Some rambling, unsourced thoughts about the Stop the War Coalition.
A recent day began with a sustained barrage of online anti-Zionism, more at lunch, an evening listening to a Palestinian ex-combatant whose daughter was killed, he believes, by the IDF and who now seeks to convince other combatants that justice is better than revenge.
After that I collared somebody who heads up his local Stop the War Coalition where he studies. He was from overseas and extremely diplomatic and these two facts alone was enought to make me pause for thought. What, he doesn’t bark out slogans or quiver with rage at the mention of Israel? He’s not in StWC because he’s riddled with misplaced post-colonial guilt? Clearly I’m in danger of stereotyping these people. He cited Kipling and the white man’s burden as an influence for his quite undogmatic anti-imperialism. He didn’t have anything to say on Burma but he did allow that there could be grounds for intervention in the affairs of another state. He was looking broadly to engage Muslims in StWC but he wanted to be able to discuss things like the treatment of women, observing that it was Galloway’s move to the right which had ended RESPECT. He said that Israel was not a big issue and that in fact it never came up in StWC meetings before its affiliation with End the Siege – this is interesting though, because what about the 2006 ‘We Are All Hesbollah Now’ march? And regarding said march with said placards he denied central coordination and observed that when you’re in a coalition the only people you detests more than the ones you oppose are the ones you have to work with. He wished they were all like him, but they weren’t. He was very sanguine. I asked him what he meant by imperialism and he seemed surprised. I asked him if he had read the work of Lenin on the subject – he had not. Nor did he know what a ‘Eustie’ was and he blanked on Democratiya. But all the same I felt bad and even guilty about my strong antipathy to StWC.
I haven’t read the Lenin either, but broadly speaking he was on about the imperative towards a monopoly as the ultimate form of capitalism. StWC see what’s going on in Iraq and Afghanistan as symptoms of imperialism. They perceive in the huge profits of Haliburton the super-exploitation of the world’s poor countries. They see Iran as resisting the US rather than harbouring its own independent aspirations to power. Eustonians see things differently as democrats versus authoritarians. The US shoring up of Siniora’s ‘Western-backed’ government against Iranian interventions can be seen in the context of Iran’s bad record on democracy and human rights. StWC doesn’t criticise Iran – only the US, the UK and Israel. What StWC sees as imperialist tactics on the part of the US, the Eusties view as an opportunity for democracy and stability to the region, and – yes – trade. Trade after all is a distinctly un-ideological (or at least unprejudiced) activity. A healthy activity.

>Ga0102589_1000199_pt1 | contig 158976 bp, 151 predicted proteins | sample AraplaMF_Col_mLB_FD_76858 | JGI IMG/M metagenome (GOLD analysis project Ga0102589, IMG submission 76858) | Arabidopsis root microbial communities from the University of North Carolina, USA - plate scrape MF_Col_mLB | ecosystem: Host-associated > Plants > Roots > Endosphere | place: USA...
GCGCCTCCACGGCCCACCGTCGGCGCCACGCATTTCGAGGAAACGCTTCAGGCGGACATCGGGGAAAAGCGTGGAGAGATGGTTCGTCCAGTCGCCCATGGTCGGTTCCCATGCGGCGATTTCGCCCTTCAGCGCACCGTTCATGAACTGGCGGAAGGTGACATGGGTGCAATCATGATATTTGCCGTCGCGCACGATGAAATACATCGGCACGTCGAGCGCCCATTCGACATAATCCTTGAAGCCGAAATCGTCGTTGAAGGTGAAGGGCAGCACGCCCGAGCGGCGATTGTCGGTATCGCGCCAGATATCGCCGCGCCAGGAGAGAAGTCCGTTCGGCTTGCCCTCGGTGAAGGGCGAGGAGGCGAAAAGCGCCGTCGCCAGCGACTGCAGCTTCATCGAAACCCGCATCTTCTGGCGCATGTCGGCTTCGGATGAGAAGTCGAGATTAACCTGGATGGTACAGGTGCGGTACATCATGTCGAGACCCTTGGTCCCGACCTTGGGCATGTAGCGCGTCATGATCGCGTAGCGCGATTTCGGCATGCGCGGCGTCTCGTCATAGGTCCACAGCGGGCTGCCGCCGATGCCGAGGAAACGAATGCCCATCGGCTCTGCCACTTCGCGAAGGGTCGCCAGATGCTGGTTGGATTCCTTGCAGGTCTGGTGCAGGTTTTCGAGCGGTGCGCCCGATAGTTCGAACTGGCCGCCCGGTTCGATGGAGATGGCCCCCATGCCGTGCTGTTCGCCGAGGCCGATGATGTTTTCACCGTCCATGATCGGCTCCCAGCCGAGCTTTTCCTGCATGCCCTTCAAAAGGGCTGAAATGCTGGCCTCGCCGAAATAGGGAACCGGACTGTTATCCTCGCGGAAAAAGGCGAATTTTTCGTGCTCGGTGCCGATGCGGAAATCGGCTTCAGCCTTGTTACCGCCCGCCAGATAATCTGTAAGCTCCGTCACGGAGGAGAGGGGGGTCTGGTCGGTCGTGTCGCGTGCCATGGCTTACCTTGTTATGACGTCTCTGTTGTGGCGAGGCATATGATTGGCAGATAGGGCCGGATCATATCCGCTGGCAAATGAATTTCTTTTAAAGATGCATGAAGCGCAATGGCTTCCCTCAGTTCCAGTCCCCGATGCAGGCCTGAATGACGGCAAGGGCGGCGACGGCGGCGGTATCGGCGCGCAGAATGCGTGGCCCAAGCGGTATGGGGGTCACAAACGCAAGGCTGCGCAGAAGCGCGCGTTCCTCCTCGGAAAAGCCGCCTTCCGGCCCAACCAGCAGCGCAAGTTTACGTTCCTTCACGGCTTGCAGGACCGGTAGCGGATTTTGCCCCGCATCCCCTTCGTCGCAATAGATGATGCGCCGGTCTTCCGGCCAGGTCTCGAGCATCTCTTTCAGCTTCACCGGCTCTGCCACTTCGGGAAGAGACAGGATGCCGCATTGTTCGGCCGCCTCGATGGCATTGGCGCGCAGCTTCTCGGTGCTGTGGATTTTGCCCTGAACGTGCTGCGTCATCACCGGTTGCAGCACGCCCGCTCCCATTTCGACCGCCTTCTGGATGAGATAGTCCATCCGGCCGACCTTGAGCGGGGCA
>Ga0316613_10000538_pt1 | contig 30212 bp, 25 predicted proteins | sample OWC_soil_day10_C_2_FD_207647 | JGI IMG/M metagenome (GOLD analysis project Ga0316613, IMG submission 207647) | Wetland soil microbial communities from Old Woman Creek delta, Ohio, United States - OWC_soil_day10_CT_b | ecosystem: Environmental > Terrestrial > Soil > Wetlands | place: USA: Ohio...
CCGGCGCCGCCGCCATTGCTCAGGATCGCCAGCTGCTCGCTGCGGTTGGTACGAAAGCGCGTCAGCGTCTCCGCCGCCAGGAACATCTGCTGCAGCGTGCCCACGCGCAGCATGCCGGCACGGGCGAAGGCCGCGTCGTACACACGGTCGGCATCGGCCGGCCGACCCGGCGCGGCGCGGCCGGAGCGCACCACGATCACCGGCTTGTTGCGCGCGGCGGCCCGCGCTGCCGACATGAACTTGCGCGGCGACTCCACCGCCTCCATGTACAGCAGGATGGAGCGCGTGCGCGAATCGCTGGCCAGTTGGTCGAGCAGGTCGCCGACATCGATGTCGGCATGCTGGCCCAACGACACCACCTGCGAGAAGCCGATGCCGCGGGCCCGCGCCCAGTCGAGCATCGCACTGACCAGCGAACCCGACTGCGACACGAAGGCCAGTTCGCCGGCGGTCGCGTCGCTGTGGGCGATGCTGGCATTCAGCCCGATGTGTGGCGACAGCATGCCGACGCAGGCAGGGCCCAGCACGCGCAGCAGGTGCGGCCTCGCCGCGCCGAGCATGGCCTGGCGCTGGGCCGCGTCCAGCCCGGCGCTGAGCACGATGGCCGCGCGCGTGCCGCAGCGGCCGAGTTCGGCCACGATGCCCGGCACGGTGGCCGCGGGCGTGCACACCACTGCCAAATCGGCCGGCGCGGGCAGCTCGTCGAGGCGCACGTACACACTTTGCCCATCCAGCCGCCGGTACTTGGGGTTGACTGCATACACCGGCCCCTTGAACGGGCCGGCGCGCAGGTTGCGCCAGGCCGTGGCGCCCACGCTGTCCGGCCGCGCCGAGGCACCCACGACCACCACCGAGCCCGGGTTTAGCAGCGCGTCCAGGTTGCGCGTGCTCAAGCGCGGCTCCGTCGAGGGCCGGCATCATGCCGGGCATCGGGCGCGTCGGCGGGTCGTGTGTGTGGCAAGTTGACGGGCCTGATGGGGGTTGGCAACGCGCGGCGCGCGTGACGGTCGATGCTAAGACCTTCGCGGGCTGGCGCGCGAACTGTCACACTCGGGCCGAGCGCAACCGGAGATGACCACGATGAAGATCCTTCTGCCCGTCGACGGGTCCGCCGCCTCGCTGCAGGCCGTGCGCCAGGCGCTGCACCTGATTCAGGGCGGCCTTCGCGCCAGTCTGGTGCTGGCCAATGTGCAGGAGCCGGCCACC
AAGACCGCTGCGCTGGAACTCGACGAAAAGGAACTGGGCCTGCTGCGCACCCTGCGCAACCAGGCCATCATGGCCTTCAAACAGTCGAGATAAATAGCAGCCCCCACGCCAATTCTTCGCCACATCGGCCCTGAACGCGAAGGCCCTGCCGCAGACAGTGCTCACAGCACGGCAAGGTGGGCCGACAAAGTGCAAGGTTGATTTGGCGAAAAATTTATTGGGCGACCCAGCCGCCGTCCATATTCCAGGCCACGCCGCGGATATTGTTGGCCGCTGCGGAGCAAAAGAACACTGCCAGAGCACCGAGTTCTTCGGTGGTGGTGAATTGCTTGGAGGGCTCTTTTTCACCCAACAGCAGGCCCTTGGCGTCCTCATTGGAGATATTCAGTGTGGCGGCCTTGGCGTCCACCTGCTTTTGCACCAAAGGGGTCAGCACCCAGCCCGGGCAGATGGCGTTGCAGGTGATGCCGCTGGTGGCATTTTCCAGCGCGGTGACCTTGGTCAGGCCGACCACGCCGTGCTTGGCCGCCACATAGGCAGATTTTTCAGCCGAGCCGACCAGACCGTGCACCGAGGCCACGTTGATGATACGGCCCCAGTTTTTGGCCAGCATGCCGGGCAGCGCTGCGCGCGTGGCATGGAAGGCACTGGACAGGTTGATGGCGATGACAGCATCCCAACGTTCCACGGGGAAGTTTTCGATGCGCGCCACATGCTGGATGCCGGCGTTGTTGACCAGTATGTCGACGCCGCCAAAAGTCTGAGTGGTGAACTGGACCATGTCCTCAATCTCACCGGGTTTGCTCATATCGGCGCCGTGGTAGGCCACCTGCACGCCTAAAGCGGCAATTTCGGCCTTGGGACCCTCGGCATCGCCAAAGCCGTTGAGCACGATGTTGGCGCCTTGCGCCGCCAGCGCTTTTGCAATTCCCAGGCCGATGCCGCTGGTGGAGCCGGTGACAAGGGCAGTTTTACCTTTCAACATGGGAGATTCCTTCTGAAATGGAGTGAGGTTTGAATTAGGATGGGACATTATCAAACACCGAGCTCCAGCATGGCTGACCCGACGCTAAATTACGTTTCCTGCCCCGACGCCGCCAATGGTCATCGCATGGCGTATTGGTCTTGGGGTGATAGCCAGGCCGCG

Anyway I had a look at the SWP and it’s front’s Stop the War sites today and it wasn’t good. StWC referred to the Iraqi government and put ‘government’ in inverted commas. In the light of the Baathists’ rule, these inverted commas are an insult to Iraqi people who voted. The Socialist Worker gleefully reports on Hesbollah’s activity in Lebanon, calling them the ‘anti-US resistance’, and implying that the government is trying to undermine Lebanon’s ability to fight Israel. In fact Hesbollah won’t participate in democratic politics, and for them to expect that they can squat in Lebanon, is – how to put it – highly irregular. Also on the SWP site we have ‘Israel – created by terrorism‘, which is a one-sided and inflammatory anti-Zionist piece about the Nakba which misses out the pre-existing Jewish population, the Arab Revolt or the Holocaust.
So, a cruddy coalition full of beautifully-intentioned people? If you have to keep shrugging your shoulders at your fellow coalition members because they’re embarrassing and worse then there’s probably a good case for striking out with a smaller group. Because thoughtful as the man was, I think it’s sensible to place more stock in a coalition’s web site and the web sites of the constituent parts than an individual you meet at a talk. I’m willing to talk about anti-imperialism but screw Stop the War and its negative agenda.